Pro: Pet insurance covers unexpected surgeries

Your pet can be in good health, with no history of illness and, therefore, no need for pet insurance — that is, until disaster strikes. And disaster doesn't always come in the form of a moving car, or any of the dangers people are led to believe they can guard their pets from. In 2022, the ASPCA Animal Poison Control Center received over 330,000 calls from pet owners. The majority of these calls concerned animals who had ingested over-the-counter medications found in everyone's medicine cabinet, like cold medicine and ibuprofen. It's by far the most common type of poison, and the necessary surgeries can cost up to $2,000.

Luckily, pet insurance can help you cover such surgeries. Too often, pet owners are put in the position of funding surgeries they can't afford, or euthanizing their pet. A vet told Pawlicy Advisor that they encounter five to ten people every day who need to seriously consider euthanization because they can't afford their pet's surgery. No one — or their pet — should have to be in that position. Pet insurance will help cover these surgeries, so that such a heartbreaking choice never has to be made.

Con: Pet insurance costs more for older animals

Since older animals are more likely to fall ill, insurance companies generally require higher monthly premiums for them. While both cat and dog owners will have to pay higher fees for animals aged eight and up, dog people get the short end of the stick. At Nationwide, older cat insurance starts at $11 per month, while older dog insurance starts at $39 per month. This comparison can make older cat insurance seem cheap, but it's six dollars more than the monthly premium for kittens and adult cats.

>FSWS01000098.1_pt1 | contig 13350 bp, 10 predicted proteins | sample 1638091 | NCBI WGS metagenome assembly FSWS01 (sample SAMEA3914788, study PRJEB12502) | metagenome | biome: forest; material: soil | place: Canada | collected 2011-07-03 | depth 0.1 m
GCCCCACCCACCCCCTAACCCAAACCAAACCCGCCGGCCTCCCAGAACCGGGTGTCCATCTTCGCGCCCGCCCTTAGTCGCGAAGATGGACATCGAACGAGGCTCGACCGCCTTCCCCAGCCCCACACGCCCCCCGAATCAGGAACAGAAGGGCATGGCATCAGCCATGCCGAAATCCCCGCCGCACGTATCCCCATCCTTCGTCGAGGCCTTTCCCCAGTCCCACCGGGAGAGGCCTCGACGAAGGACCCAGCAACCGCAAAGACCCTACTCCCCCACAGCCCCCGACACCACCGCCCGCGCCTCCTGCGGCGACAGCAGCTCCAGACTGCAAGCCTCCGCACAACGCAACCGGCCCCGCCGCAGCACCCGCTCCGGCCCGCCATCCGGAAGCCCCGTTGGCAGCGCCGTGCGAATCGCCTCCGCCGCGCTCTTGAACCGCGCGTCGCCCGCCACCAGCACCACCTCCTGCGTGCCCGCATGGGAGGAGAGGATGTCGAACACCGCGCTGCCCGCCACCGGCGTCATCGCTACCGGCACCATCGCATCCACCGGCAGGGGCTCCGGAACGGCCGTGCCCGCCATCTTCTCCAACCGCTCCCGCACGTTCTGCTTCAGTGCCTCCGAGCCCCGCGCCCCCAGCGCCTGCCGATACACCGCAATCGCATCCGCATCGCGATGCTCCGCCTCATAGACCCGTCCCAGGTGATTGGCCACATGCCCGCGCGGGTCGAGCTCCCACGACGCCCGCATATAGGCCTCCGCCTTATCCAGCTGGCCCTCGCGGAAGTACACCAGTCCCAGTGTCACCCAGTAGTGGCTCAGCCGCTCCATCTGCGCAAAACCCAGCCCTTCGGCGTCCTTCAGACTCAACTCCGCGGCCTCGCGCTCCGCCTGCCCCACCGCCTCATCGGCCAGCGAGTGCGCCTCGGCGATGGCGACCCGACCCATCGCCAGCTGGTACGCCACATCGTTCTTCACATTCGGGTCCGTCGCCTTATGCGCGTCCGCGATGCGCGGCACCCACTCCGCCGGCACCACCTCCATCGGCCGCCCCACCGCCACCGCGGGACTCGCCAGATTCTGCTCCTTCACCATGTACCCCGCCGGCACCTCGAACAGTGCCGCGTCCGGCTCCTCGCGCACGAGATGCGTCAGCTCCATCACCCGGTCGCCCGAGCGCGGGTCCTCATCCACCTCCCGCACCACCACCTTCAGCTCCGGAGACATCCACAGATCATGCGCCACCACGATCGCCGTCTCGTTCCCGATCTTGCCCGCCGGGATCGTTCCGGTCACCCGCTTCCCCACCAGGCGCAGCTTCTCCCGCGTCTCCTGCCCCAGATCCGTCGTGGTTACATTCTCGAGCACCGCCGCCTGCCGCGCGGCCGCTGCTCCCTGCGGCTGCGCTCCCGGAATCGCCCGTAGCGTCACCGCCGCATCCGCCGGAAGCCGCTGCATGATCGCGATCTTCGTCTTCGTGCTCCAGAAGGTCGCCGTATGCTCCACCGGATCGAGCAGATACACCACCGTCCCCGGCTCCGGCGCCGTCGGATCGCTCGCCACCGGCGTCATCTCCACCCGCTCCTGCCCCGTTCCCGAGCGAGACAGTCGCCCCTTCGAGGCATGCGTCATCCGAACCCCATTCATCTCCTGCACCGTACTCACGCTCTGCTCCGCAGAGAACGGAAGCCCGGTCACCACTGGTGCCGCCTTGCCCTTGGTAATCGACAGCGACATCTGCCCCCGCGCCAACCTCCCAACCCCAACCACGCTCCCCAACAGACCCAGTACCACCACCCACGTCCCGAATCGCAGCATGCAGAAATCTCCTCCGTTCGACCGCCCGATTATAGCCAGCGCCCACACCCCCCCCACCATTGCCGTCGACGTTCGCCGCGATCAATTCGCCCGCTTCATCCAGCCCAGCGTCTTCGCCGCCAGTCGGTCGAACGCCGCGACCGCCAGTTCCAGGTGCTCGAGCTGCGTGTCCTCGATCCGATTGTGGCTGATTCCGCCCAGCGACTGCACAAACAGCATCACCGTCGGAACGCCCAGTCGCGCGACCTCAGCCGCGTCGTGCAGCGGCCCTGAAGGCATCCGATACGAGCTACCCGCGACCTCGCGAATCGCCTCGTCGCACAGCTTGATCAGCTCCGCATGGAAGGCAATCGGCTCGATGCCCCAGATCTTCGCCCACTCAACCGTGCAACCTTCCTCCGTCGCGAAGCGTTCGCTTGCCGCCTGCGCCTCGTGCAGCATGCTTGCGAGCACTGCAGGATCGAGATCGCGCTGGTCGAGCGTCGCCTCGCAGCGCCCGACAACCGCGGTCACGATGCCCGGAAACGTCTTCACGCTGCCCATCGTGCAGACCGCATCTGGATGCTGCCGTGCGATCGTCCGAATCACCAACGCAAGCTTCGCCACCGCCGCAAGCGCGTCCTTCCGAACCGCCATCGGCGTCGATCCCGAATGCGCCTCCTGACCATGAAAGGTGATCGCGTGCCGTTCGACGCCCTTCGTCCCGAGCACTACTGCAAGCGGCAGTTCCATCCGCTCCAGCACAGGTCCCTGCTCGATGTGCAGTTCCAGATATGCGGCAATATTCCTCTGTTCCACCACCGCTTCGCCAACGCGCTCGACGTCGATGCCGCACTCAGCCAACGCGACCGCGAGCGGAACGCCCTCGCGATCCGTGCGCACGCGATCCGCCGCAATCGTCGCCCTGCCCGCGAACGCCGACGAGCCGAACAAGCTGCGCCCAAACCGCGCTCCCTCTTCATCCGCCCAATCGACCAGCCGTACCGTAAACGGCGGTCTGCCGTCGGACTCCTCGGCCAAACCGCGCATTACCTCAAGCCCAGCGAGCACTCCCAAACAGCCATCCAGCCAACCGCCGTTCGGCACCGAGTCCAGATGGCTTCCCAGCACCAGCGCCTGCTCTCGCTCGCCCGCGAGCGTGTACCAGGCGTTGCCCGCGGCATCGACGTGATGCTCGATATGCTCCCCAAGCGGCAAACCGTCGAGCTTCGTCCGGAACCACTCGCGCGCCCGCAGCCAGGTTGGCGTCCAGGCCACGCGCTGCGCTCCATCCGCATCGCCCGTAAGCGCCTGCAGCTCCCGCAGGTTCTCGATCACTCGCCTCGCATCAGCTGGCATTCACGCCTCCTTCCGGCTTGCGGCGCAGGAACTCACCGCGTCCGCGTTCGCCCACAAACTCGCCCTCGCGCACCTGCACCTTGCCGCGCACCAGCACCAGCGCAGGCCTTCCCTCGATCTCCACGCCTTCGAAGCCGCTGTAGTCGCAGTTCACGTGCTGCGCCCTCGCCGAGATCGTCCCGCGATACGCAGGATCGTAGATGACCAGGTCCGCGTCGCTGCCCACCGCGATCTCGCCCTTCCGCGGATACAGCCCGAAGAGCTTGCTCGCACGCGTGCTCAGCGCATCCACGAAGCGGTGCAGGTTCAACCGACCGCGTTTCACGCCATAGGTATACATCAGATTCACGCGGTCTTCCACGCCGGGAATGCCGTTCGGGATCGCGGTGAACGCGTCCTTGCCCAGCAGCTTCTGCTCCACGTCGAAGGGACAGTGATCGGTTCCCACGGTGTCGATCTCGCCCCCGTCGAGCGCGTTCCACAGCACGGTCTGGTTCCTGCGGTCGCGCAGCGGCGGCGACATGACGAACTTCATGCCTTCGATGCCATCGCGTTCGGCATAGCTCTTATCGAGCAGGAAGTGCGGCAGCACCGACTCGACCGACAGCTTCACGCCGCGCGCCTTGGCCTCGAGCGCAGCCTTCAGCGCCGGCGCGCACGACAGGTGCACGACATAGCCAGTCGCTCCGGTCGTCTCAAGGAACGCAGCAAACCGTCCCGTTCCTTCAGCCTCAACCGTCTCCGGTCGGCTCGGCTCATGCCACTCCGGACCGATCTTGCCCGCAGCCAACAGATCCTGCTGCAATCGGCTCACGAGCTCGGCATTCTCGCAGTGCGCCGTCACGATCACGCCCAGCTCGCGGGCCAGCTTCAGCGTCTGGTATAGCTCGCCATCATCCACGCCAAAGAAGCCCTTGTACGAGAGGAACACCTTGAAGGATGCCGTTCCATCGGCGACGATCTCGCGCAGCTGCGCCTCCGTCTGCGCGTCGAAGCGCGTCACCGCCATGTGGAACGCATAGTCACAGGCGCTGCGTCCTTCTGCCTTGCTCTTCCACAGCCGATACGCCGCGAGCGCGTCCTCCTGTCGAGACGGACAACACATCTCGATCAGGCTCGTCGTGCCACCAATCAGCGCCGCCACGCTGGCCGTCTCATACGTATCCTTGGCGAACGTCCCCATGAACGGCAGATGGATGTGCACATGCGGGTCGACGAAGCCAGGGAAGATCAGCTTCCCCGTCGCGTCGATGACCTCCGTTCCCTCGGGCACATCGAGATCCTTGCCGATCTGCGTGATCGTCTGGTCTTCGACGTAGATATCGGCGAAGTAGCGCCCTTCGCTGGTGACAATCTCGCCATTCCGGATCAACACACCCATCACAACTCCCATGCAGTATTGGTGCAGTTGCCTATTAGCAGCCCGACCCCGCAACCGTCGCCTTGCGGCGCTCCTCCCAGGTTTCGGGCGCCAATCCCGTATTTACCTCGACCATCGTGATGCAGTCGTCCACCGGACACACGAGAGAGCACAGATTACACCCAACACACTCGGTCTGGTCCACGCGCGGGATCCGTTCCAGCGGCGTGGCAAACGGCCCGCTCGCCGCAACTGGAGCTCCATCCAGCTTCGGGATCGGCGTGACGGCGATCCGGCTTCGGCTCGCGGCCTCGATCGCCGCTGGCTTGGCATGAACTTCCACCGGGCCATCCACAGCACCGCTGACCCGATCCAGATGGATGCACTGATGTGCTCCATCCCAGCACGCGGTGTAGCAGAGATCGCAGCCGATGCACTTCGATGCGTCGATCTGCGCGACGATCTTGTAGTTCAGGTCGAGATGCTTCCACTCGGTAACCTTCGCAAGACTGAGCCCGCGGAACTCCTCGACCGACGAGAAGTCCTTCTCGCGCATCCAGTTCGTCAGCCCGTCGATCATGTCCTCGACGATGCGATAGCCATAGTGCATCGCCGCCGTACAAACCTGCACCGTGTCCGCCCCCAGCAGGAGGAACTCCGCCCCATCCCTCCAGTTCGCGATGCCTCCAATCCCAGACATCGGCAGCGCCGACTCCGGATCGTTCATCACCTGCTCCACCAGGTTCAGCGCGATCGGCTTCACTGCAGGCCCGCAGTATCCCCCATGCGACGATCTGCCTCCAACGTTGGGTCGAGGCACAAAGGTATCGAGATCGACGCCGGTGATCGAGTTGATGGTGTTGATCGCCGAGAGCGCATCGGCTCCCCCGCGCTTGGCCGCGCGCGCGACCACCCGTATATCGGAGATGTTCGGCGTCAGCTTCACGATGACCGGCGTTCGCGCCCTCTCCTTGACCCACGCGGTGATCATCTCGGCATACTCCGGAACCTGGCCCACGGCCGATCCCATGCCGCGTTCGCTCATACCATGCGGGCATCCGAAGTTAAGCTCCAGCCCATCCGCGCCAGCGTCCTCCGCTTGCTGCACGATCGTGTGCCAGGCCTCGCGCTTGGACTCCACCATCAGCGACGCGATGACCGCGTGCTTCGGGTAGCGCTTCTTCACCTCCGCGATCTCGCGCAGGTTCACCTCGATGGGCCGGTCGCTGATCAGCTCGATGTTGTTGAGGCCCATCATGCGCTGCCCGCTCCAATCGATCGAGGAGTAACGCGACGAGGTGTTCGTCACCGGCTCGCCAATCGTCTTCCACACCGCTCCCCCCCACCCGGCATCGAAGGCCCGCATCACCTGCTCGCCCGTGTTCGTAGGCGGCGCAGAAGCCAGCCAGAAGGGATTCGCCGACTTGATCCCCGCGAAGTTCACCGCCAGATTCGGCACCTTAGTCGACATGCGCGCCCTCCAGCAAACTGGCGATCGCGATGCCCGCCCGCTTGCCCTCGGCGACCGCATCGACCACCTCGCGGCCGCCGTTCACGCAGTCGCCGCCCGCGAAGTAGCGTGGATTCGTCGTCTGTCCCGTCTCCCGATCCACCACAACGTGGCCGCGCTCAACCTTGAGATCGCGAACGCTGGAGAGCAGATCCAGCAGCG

Nationwide isn't exactly the exception, here. Money Analysis entered info for two hypothetical dogs, one young and one old, to Geico/Embrace's form for a quote. The accident and illness plan for a mixed-breed, medium-sized, nine-year-old male dog was quoted at about $56 per month. For a four-year-old dog of the same breed, build, and sex, the quote was about $34 per month. While pet insurance is arguably more necessary for older pets, especially those that already struggle with health issues, the high costs are worth taking into consideration before you purchase your plan. To calculate your own potential costs, visit Embrace's website.